When it comes to lobster rolls, the more bare bones a restaurant is, the better. The best lobster rolls we’ve ever had were usually served grumpily through a kitchen window and eaten on picnic tables, often in a crab grass lot by the side of a major thoroughfare. Because why would you need table linens, atmosphere or attentive service? They would only detract from the main event. (more…)
Still reeling from the $23 price tag of a pint of clams at the Bite, we approached seafood shack the Net Result in Vineyard Haven, Martha’s Vineyard with caution. This combination take-out joint and fish market gets their catch daily from Larsen’s in Menemsha, so they could charge a lot for the fresh quality. But we were pleasantly surprised to find some of the best prices on the island at this casual picnic spot with views of the harbor.
Don’t expect a lot of frills here; just get in line and follow the various instructions on hand-written signs around the room. (more…)
There’s no shortage of fancy restaurants on Martha’s Vineyard – the only problem is choosing just one when you only have a few nights on the island. Alchemy is a perennial favorite, but if you want to get away from the hoi polloi in the center of Edgartown on weekend nights, head to Atria for its patrician atmosphere.
At Atria, whitewashed Adirondack chairs spot the gracious side lawn, where you can settle in for drinks or dinner outside, and inside there’s a dining room hung with antique fish prints and furnished with dark spindle chairs, plus a downstairs pub, Brick House, that serves up burgers, beer on tap and live music. It’s the sort of place you can imagine the Kennedys going (but that may be just because several people in the clubby dining room that night actually looked like Kennedys). (more…)
It may look pretty basic, but this famous seafood shack on the road down to Menemsha draws people from near and far. One one side of us, a family chatted in Italian, and on the other, a couple of summer people despaired the outage of fried scallops so early in the afternoon. What you see is what you get: a shack, sodas from a machine, fried seafood and some picnic tables, but there’s nothing ordinary about the quality of the Bite’s fried clams.
This seemingly simple dish is actually easy to mess up, and therefore I usually avoid it. More often than not, fried clams come out listless, dry and tasteless, with a leaden, greasy crust. But lesser fry cooks everywhere could learn from the Bite, where the batter is light and slightly spicy with a hint of cayenne and the finest grinding of sea salt, the crunch satisfying but not overwhelming, and the clams themselves still plump, bursting with juiciness and served whole. (more…)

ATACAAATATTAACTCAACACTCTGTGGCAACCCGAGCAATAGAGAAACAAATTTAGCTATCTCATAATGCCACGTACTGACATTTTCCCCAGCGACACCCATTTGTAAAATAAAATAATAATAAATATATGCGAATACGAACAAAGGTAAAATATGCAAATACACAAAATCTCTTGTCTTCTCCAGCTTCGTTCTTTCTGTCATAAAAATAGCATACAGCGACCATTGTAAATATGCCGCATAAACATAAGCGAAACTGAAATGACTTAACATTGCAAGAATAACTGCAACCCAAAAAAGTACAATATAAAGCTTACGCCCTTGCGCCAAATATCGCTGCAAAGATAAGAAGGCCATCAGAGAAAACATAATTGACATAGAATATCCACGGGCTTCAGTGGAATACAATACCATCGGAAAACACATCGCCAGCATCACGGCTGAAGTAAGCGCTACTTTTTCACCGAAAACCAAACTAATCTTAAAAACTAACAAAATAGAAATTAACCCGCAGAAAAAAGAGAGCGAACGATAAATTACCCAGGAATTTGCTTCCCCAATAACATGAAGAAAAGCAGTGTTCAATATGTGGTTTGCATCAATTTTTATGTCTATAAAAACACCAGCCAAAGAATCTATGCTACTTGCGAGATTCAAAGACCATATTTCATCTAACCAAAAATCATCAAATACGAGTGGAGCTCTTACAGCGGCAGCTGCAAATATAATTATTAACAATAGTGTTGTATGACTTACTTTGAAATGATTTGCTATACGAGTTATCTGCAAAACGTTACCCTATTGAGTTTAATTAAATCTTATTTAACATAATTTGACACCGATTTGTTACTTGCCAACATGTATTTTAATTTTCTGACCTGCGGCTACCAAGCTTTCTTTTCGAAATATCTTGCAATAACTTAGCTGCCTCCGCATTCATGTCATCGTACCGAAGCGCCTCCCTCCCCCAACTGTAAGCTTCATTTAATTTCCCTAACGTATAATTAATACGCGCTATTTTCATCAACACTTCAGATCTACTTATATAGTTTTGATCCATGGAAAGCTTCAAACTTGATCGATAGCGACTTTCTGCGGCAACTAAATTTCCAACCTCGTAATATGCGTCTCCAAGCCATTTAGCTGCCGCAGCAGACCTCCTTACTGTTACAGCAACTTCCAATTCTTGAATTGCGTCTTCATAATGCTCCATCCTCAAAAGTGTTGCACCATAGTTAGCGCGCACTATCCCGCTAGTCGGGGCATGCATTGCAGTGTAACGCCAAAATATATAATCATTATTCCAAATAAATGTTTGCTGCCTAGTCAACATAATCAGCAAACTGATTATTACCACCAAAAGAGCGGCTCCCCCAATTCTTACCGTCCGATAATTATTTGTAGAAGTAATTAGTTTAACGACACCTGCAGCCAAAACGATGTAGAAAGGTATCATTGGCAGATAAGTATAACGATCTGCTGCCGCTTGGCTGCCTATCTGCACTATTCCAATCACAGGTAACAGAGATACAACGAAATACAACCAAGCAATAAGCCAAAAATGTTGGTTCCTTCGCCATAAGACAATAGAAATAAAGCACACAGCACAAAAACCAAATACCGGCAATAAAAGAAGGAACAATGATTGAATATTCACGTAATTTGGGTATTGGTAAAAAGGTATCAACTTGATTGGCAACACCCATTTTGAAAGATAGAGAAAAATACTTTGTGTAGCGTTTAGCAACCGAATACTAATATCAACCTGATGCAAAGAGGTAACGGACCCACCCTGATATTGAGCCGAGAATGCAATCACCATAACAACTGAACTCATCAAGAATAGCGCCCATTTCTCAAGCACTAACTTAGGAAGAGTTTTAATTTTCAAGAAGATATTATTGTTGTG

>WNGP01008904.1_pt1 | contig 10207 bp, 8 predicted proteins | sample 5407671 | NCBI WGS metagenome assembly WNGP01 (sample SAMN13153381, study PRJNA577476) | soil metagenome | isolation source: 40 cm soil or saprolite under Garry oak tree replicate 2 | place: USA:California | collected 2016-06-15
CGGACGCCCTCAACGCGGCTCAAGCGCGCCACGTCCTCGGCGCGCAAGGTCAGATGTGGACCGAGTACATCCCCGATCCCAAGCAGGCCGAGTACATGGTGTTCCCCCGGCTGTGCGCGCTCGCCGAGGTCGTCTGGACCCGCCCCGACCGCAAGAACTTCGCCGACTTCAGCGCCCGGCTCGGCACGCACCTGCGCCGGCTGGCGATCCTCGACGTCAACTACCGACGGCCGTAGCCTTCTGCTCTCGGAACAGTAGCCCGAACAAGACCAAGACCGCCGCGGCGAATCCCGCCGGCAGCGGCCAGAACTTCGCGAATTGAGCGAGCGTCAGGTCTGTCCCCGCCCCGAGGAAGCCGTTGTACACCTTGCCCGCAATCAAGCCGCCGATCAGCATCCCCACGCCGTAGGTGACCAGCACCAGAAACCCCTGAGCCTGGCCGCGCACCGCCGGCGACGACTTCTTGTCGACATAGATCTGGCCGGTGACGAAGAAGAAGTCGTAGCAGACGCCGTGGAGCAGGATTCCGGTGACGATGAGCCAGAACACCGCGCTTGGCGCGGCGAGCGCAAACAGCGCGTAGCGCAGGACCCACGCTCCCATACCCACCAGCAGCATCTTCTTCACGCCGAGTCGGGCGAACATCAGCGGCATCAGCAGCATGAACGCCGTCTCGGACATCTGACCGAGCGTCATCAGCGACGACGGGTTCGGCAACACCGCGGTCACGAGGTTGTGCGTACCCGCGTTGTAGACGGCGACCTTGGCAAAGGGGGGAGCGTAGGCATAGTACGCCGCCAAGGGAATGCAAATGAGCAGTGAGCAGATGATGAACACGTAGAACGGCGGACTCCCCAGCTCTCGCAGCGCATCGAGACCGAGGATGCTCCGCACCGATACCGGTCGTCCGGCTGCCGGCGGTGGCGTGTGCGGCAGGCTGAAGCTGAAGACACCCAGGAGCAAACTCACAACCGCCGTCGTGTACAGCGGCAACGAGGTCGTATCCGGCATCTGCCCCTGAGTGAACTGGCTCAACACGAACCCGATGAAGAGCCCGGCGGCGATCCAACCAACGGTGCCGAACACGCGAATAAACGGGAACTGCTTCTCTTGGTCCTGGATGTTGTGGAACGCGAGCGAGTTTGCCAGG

You could plunk down a good deal of money for dinner at the fancy Home Port restaurant in Menemsha, Martha’s Vineyard, a tiny fishing town known for its beautiful sunsets. Or you could enjoy the sunset as the families who have been coming here for years do: bring your beach chairs and wine and make it a picnic.
About that wine: don’t forget to buy it from Edgartown or Oak Bluffs, since they don’t sell it “up island,” which is completely dry due to some rather antiquated blue laws. But wait until you get to Menemsha to buy your dinner, or you’ll be missing out on one of the town’s main attractions. Larsen’s, half seafood store, half take-out shop, dishes out lobsters, clams and oysters just hours after they’ve been plucked from the sea. This market also acts as the wholesaler supplier to many of the seafood places on the island, so when you come here, you’re getting it at the source. (more…)
As will become clear from this article, we didn’t make it out of Edgartown during our entire three-day stay on Martha’s Vineyard. (We did the preppy version of this weekend’s NYT tour.) While the picturesque Victorian town of Oak Bluffs is definitely worth visiting, there’s enough dining in Edgartown, Martha’s Vineyard to fill a long weekend’s worth of meals, if you don’t mind ending up at the same bar every night. Best of all, you can walk everywhere.
Dining out in a seaside town can be a mixed bag. On the one hand, you have access to the freshest seafood around; on the other, nearly anyone can put up a sign like “Best Lobster Rolls!” and tourists won’t be any the wiser.
Fortunately, Martha’s Vineyard has a large year-round population of about 15,000, slightly larger than Nantucket and more than enough to sustain a restaurant that wants to go above and beyond tourist fare. And many summer people, like our generous hosts, captains of the S.S. Sapphire, have been coming to this idyllic spot for decades. Word gets around fast when there’s a good restaurant in town – or when something new is not worth the hype.
Alchemy in Edgartown is a French-style bistro in traditional New England clothing – muted colors, wainscoting, ivy topiaries. The only thing old-school about the food, however, is the local ingredients like scallops, peas, and oysters, which are just the starting point for the culinary wizardry that ensues. (more…)